In the biggest Sunday of the pro football season so far, the Green Bay Packers and the New York Giants proved conclusively their right to first place in their respective divisions. Curiously, their games with the Chicago Bears and the Philadelphia Eagles were decided quickly; both the Packers and the Giants took charge in the first halves with highly spectacular offensives.
In Chicago, Wrigley Field was packed. The tickets had been sold long before gametime, and ushers with megaphones stood outside announcing that no tickets were available. Inside, there was the usual Bear crowd, noisy, obstreperous, but also informed. A victory in this game would tie the Bears with the Packers in the league standings. When Billy Wade hit Mike Ditka early in the game with a beautifully thrown 47-yard touchdown pass, it seemed likely that the Bears would, indeed, do just that.
But Green Bay is precisely the kind of team that can beat the Bears. The Packers' strong offensive line, blocking effectively against the jitterbugging Bear defense, immediately began opening holes for Jim Taylor and Paul Hornung, and within minutes the Packers had tied the score. Although Hornung and Taylor were making the five-and six-yard gains that controlled the ball, the unemotional direction of Quarterback Bart Starr was the decisive factor.
In the first game between these two teams this season—in Green Bay—Starr had taken a beating. Early in that game the Bears' powerful middle linebacker, Bill George, dropped Starr with a high tackle, bloodying his mouth. While the Packer quarterback lay on the ground, George smiled down at him and said, "You'll get a lot of that today, Bart. On every play." Starr, who ordinarily does not use profanity, called George a number of predictable things. Then he spit out the blood, trotted back to the Green Bay huddle and led the Packers to a 24-0 victory.
Same cast, new setting
Sunday, Starr again faced George across the line. The defense set up by Clark Shaughnessy, the Bear defensive coach, had the middle guard playing head on the center a good deal of the time, in position to drive in on the quarterback. Starr took advantage of the situation. He called traps and wedges up the middle all during the first half, using George's own strength to defeat him.
The first Packer touchdown came after Starr had fired Taylor into the line, underlining the threat of the Green Bay running game in order to discourage George, or the other Bear linebackers, from rushing the passer. On the next play Starr again sent Taylor straight in, but this time he kept the ball himself. He found Ron Kramer, the massive Green Bay end, far downfield with a pass that wobbled in the air but dropped precisely into Kramer's hands for a 53-yard touchdown.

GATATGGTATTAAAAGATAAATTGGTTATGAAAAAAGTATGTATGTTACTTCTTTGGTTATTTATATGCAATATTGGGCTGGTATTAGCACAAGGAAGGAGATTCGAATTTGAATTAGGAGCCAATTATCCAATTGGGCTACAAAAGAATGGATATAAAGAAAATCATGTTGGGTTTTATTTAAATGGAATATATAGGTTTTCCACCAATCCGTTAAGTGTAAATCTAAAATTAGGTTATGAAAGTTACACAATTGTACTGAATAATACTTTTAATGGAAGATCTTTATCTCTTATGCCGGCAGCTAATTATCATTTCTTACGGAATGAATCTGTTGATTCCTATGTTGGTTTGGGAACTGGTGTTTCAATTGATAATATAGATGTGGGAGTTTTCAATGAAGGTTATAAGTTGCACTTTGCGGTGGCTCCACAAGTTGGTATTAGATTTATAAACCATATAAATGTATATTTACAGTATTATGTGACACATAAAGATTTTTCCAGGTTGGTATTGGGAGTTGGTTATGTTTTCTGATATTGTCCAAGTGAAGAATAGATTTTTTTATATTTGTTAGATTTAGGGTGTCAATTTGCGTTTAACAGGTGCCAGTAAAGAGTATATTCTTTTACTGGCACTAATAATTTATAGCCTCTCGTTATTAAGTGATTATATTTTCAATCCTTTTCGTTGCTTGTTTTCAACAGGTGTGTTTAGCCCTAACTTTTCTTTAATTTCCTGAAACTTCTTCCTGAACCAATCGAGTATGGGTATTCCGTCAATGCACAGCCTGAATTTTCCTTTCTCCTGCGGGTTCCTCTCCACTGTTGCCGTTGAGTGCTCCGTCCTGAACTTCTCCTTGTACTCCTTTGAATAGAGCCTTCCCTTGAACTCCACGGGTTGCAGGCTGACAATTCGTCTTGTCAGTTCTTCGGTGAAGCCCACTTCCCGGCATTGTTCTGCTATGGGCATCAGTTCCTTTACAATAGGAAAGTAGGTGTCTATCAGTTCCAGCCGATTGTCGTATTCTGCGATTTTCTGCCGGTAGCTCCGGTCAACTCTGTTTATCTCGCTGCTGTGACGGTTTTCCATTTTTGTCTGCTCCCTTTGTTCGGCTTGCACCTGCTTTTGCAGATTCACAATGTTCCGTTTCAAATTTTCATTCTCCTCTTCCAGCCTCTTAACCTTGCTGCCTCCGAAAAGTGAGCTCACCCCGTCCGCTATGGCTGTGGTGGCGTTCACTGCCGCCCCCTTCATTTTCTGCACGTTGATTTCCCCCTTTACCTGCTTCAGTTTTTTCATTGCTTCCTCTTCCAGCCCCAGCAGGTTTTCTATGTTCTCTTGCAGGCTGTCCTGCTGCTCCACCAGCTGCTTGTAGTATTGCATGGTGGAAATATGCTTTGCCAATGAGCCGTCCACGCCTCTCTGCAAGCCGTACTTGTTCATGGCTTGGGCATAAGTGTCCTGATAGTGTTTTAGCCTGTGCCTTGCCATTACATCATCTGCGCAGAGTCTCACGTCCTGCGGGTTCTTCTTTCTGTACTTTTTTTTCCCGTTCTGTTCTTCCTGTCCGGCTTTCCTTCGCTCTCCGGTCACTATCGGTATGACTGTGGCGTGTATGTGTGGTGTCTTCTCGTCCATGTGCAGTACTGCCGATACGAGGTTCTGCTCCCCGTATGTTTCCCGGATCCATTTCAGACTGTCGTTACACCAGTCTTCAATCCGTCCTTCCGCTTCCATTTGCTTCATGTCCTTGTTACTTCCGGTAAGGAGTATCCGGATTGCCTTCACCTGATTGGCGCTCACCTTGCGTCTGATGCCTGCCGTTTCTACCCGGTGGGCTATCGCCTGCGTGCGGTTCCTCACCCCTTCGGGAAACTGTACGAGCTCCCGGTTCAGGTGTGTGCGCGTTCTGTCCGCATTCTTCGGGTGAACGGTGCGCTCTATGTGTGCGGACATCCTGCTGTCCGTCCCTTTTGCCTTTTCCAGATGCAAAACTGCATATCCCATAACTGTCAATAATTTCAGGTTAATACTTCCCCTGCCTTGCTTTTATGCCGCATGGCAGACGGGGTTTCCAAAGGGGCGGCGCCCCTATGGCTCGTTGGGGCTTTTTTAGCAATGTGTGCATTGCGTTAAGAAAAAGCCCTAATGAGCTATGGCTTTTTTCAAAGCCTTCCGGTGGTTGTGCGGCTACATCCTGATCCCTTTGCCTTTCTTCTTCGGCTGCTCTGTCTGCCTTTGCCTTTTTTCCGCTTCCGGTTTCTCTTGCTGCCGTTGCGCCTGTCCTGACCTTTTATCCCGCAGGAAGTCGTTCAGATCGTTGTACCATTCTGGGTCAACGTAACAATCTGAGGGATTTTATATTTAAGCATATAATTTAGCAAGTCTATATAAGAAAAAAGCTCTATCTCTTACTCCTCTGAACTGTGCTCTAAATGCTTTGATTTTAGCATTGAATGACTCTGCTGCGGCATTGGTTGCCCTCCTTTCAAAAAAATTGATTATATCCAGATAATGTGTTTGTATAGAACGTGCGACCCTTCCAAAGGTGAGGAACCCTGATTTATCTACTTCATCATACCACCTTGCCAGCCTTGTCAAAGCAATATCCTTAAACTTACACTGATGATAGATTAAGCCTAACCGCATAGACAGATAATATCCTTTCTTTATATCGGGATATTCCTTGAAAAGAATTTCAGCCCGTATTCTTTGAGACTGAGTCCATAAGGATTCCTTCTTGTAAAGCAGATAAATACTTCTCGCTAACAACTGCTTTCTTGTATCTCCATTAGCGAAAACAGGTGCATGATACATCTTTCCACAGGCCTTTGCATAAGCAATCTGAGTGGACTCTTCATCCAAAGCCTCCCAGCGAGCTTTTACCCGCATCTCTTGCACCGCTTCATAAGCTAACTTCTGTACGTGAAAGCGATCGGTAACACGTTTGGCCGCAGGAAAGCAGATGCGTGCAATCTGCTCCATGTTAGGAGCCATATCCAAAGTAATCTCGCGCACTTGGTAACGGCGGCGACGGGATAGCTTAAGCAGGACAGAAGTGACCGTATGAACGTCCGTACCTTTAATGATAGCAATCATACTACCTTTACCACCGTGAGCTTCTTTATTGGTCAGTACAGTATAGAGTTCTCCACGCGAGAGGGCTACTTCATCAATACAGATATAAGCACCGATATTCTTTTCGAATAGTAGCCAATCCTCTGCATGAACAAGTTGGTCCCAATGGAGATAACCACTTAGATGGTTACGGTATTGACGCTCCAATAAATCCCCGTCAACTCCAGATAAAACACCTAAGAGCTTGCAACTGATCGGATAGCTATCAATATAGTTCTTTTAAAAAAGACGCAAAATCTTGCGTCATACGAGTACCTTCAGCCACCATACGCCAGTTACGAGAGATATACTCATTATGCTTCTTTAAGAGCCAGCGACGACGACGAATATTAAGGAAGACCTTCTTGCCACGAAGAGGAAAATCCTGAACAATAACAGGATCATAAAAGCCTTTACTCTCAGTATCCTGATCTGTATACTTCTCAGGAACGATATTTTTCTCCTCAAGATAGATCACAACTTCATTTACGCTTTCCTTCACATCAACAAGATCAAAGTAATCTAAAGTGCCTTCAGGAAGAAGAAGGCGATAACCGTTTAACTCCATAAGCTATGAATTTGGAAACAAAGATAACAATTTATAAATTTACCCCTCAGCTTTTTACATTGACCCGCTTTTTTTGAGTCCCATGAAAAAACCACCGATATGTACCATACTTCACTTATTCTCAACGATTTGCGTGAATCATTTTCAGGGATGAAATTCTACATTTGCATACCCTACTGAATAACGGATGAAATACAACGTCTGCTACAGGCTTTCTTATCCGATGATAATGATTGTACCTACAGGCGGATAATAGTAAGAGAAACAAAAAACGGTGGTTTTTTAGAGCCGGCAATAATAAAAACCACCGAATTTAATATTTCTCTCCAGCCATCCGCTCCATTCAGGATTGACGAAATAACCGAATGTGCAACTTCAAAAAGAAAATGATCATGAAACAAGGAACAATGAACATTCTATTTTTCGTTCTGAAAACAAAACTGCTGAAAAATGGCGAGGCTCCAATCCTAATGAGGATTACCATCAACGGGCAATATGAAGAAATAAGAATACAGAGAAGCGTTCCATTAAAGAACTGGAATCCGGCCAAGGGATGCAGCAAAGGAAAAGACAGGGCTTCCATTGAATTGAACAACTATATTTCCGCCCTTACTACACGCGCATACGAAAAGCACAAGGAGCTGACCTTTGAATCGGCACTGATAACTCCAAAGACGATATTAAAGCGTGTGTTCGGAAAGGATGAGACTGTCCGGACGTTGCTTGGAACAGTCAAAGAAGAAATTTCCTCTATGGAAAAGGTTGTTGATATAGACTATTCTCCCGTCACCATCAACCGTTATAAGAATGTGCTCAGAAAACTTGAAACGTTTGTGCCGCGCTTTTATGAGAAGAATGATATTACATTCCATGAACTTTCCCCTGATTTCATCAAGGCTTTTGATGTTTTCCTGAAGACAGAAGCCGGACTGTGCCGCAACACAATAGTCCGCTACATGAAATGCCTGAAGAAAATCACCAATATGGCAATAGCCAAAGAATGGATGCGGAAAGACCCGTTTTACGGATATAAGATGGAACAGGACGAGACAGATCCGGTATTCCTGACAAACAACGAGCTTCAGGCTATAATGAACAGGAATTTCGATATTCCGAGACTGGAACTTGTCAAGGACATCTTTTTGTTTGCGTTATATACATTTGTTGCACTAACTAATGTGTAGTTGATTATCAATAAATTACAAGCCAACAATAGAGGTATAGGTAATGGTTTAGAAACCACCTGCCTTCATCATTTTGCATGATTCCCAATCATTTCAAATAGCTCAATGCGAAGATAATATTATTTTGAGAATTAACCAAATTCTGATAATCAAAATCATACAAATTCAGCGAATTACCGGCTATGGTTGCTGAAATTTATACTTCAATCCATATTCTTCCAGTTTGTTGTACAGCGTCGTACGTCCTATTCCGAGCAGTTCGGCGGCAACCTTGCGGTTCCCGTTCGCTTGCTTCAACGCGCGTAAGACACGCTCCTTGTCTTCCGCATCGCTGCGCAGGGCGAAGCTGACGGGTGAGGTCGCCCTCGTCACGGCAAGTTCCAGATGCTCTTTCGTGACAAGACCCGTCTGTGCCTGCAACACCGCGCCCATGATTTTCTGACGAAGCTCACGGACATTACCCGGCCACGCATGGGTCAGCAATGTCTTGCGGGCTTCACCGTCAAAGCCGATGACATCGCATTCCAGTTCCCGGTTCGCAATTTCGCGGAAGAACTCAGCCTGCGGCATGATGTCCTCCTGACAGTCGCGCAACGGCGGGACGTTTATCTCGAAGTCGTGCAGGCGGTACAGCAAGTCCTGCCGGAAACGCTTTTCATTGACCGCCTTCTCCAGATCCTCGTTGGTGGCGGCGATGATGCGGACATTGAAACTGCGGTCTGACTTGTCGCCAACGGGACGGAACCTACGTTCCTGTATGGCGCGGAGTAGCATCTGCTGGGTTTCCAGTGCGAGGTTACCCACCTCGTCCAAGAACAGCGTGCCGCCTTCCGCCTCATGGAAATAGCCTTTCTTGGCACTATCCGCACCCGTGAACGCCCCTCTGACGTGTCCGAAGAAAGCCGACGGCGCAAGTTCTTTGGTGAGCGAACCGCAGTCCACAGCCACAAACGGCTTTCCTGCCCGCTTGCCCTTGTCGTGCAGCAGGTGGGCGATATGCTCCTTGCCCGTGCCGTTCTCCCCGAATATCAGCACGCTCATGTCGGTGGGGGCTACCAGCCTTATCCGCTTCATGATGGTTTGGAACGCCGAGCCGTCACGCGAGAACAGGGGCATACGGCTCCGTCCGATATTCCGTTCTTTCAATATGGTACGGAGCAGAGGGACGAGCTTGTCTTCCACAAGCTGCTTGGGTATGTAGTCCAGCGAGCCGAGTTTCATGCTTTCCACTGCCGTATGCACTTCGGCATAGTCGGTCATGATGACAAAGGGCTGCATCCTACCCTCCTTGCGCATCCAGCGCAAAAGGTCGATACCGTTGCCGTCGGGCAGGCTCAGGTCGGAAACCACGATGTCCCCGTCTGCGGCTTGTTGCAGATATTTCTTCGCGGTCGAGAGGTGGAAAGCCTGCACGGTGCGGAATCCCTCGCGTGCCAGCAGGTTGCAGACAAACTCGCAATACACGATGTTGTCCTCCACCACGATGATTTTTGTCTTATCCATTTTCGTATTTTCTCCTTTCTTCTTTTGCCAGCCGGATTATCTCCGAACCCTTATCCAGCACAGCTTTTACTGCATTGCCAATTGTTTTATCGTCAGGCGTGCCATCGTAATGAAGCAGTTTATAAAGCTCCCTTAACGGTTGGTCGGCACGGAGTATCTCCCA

In the second quarter, Starr established almost complete domination over the Bears. Using the very powerful running of Paul Hornung (playing his last game with the Packers before entering military service) and throwing once in a while to keep the Bear defense from ganging up in the middle, he got three touchdowns for Green Bay. During this quarter the Packers played virtually perfect football; they discovered a soft spot in the Bear secondary, and twice Starr passed into it for Packer touchdowns. Shaughnessy finally made a substitution in his deep backs but, unfortunately for the Bears, it was already too late, although the Packers were to suffer some anxious moments later on.
A sudden letdown
"I was this high off the ground when I went into the dressing room at the half," said Dan Currie, the Green Bay corner linebacker. He held his hand high over his head. "Then I sat down and, for some reason or other, I went flat. I guess everybody went flat. I don't know why. It's one of those things that happen to a ball club. We were pretty fired up for this game. Up until last week, we were riding pretty high. Guys would come up to you on the street and slap you on the back and say, 'Great game, fellow,' things like that. I guess we got pretty self-satisfied. Then the Colts whipped us."